10. Write about a dangerous obsession.
He was my obsession. My first love, if you can call an eleven year-old’s crush love. I followed him around the playground, and called him on weekends, and was seriously hurt when he started “dating” another eighth grader. He was mine, even if I was the only one who knew it.
Then he left school.
And I left school too.
What did I expect? I wasn’t in control of my own fate. I didn’t get a say in where I lived or what I ate or what school I was shipped off to. I just went with it because that’s what children who are not in control of their lives do. But I missed him so much. I wouldn’t know until more than fifteen years later what longing for someone actually felt like, but my young self thought my heart was breaking. Spoiler alert: it wasn’t.
I remember the first time I saw his adult face online. Still beautifully chocolate. Soft eyes, inviting lips. The way childhood feelings could, in an instant, grow and morph into something fully adult. I wanted him. I couldn’t tell him that, of course, I wasn’t insane. So I just watched. I looked through all of his photos—parties, graduations, promotions, girlfriends, funerals—and I read all his posts. I sent hearts and thumbs up. I let him know I was there without trying too hard to make him see me.
The first time I saw him….I was invited to a dinner party. Somebody in the group suggested we go to open mic night at a local coffee shop. I had to work the next day and really wanted to take a hot shower and get in bed, but they begged me to go out with them. I had a habit of ending my nights early, and I liked it that way, but I obliged and went to the coffee shop.
We arrived early enough to get a table close to the makeshift stage, and ordered tea and desserts. I was two bites into my passion fruit cheesecake when he walked by me. He was too close to my chair and knocked my purse off the wooden arm. Kneeling to pick up my bag, he apologized for not seeing it there. He looked up, our eyes met, my mouth went dry. I couldn’t find words. He must’ve said my name two or three times before I heard his “it’s good to see you again”. I let him pull me from my seat into a hug and for a second I couldn’t feel my toes. He smelled like the Dogwood & Ginger fragrance oil that I loved scenting my pillows with—warm, woodsy, cozy like sitting in front of a fireplace with hot chocolate in a cabin surrounded by a foot of snow.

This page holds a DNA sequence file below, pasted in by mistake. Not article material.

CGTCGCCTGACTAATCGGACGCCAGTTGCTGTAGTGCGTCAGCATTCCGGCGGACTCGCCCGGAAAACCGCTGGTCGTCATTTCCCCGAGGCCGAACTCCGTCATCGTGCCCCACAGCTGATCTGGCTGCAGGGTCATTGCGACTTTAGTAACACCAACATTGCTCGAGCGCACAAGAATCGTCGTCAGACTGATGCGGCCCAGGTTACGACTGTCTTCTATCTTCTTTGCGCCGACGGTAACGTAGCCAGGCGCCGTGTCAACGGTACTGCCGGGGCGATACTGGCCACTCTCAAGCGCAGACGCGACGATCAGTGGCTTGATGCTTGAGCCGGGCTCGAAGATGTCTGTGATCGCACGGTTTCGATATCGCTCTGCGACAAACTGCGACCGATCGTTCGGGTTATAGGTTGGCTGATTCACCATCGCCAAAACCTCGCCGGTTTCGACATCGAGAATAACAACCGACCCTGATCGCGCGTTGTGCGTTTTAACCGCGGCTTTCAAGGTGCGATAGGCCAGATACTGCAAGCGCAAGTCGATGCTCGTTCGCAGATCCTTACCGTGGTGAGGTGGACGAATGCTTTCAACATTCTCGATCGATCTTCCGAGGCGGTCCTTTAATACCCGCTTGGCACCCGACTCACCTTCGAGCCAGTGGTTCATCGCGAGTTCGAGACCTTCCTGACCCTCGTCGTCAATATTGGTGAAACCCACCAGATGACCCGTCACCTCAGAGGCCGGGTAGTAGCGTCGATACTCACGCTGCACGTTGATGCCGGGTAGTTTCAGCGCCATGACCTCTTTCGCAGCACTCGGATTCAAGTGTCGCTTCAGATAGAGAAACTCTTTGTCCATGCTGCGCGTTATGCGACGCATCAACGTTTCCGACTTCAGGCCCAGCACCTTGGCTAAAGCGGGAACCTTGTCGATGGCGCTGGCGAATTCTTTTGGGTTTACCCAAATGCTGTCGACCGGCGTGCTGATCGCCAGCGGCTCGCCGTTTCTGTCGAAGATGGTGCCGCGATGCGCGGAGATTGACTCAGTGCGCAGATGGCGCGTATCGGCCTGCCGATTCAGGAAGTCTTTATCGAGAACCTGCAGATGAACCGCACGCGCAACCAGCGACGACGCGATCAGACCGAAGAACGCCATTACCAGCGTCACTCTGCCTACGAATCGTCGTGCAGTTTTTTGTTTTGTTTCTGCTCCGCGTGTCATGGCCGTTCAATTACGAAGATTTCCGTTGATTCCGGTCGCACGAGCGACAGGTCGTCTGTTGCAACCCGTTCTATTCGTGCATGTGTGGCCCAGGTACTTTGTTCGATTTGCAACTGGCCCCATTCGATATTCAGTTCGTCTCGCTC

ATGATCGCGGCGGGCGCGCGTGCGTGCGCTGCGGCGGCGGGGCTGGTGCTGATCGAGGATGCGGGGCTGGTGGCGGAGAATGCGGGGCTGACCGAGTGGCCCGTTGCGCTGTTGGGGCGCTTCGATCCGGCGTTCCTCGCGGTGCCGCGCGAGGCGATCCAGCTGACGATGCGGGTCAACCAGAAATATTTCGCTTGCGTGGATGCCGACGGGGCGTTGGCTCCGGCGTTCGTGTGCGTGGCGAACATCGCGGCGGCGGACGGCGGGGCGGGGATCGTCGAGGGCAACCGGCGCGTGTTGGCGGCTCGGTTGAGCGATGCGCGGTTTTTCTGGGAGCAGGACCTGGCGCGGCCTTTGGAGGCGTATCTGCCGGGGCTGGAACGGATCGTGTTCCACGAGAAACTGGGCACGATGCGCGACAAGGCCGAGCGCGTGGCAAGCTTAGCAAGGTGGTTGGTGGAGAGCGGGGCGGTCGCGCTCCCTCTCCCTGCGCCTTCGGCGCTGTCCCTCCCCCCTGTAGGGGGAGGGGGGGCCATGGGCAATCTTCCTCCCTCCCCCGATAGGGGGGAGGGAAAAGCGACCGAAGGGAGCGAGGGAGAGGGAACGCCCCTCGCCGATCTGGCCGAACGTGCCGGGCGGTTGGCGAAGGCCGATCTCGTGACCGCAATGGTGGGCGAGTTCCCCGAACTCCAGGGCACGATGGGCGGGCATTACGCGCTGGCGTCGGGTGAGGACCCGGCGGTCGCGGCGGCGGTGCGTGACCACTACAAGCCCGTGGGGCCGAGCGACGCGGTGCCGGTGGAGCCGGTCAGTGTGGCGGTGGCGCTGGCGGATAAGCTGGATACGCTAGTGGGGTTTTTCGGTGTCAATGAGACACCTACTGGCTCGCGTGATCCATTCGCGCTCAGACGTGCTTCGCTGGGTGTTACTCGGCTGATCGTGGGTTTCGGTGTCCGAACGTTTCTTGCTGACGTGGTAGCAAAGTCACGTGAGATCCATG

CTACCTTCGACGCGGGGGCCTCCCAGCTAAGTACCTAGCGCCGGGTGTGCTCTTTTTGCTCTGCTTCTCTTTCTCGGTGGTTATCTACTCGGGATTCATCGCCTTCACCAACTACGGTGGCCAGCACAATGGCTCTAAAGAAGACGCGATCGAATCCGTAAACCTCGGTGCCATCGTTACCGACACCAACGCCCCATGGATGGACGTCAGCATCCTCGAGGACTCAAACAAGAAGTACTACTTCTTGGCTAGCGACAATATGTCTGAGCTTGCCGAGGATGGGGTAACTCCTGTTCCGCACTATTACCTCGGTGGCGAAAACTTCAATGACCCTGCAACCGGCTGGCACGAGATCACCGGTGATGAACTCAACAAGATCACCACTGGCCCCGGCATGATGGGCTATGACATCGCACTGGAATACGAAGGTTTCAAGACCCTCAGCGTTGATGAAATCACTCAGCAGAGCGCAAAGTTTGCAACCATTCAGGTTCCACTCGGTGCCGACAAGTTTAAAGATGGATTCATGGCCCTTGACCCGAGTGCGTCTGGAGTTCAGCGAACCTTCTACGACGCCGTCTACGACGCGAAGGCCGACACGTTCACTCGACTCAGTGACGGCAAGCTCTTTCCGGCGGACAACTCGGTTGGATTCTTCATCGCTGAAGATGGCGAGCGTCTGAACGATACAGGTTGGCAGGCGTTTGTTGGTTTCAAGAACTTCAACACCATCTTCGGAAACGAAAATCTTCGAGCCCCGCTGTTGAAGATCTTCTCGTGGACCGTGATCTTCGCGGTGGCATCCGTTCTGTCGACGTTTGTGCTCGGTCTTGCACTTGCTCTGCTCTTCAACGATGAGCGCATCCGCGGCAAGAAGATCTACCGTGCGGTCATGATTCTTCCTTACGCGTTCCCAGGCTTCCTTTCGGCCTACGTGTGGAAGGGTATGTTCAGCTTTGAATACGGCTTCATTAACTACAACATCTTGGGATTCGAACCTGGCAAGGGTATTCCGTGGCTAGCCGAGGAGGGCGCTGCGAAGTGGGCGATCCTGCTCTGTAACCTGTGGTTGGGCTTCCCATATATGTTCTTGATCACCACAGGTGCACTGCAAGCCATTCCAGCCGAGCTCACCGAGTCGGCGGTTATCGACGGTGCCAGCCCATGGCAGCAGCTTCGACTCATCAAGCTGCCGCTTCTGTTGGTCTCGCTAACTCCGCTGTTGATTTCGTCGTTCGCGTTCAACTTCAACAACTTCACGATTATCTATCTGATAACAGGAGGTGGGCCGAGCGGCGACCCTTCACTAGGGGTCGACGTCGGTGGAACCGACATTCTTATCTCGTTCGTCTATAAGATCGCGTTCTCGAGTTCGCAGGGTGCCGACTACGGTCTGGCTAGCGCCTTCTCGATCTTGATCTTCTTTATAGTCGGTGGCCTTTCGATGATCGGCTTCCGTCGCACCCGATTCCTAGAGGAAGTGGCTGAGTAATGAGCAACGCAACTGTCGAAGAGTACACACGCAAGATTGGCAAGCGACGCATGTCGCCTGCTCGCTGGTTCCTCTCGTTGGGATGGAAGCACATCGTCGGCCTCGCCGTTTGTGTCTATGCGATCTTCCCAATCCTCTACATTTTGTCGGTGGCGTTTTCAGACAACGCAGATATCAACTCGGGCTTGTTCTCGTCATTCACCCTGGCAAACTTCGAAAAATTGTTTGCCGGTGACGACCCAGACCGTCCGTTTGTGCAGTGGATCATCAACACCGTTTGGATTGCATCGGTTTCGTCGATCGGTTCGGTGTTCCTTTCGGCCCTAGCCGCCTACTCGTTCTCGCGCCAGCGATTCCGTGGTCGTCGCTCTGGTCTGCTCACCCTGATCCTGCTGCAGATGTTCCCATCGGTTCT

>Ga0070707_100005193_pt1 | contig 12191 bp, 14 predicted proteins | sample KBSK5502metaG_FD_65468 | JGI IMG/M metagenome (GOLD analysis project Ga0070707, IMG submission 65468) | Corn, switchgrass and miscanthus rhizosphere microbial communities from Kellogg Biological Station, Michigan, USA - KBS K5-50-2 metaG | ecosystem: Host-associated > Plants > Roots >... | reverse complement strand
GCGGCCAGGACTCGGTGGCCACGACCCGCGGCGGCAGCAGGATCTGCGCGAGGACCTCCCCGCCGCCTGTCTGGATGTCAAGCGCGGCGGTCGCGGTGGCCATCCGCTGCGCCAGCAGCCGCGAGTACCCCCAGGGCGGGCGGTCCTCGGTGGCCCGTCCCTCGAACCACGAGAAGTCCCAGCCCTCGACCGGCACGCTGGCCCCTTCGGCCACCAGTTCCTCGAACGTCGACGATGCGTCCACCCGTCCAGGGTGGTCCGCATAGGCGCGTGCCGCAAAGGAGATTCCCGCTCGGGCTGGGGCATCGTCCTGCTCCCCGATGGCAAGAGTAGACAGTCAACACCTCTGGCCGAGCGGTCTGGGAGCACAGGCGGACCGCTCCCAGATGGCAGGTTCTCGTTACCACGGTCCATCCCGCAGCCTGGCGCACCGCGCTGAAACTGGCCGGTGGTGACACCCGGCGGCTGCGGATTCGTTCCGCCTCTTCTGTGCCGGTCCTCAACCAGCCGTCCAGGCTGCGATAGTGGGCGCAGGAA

Eventually he rejoined his group of friends at the table they picked on the other side of the narrow room. I really tried to pay attention to the poets and singers throughout the night, but my eyes kept drifting to the back of his head, the square of his shoulders, the way he leaned back in his chair when he laughed. I couldn’t let another twenty years go by without seeing him again, but I also couldn’t walk up to him at a table full of men I did not know and say…anything.
I wasn’t in a hurry to get to my car after the last poet of the night sat down. I lingered in the parking lot, saying slow goodbyes to the other girls and making brunch plans for the following week with a couple of them. My breath caught in my chest when I saw him walk out of the coffee shop and turn in our direction. I said my last goodbyes as he strolled across the parking lot, and turned to face him as he leaned on the side of my car next to me. I don’t remember much of what he said, but I agreed to spend a little more time out with him despite the fact that I’d be totally exhausted the next morning.
I let him drive. The muscles in his arms tensed and pushed against the snug fabric of his shirt sleeve as he controlled my car with one hand on the wheel. I had no idea where we were going, and I didn’t care. The love of my childhood was sitting next to me, taking me on an adventure. I could use the navigation system to get back home if I needed to. I just watched him, and every so often he’d turn to me and stretch those sexy honey-coated lips into a smile.
I don’t remember much after the first drink—if you call Peach Sangria a drink. I only remember staring at the strawberries at the bottom of the wine glass, how each of the little seeds had a tiny bubble on top of them. Even after everything went dark, I just kept seeing those tiny little bubbles. I imagined there being a while tiny little world in each of those little bubbles. A world where I was sitting at a table with a centerpiece of pink and yellow tulips, eating brunch with my best friends. A world where my wrists weren’t tied and I wasn’t locked in this room with no sunlight or fresh air. A world where my puppy wasn’t at home crying for his mommy like I’m sure he’s been doing for the past…hours? days? I should’ve gone home. When the girls asked me to go to open mic night. Or when everyone else began leaving. I should’ve gone too. I should’ve left that childhood love in the past where he belonged. I didn’t know he’d take my future from me.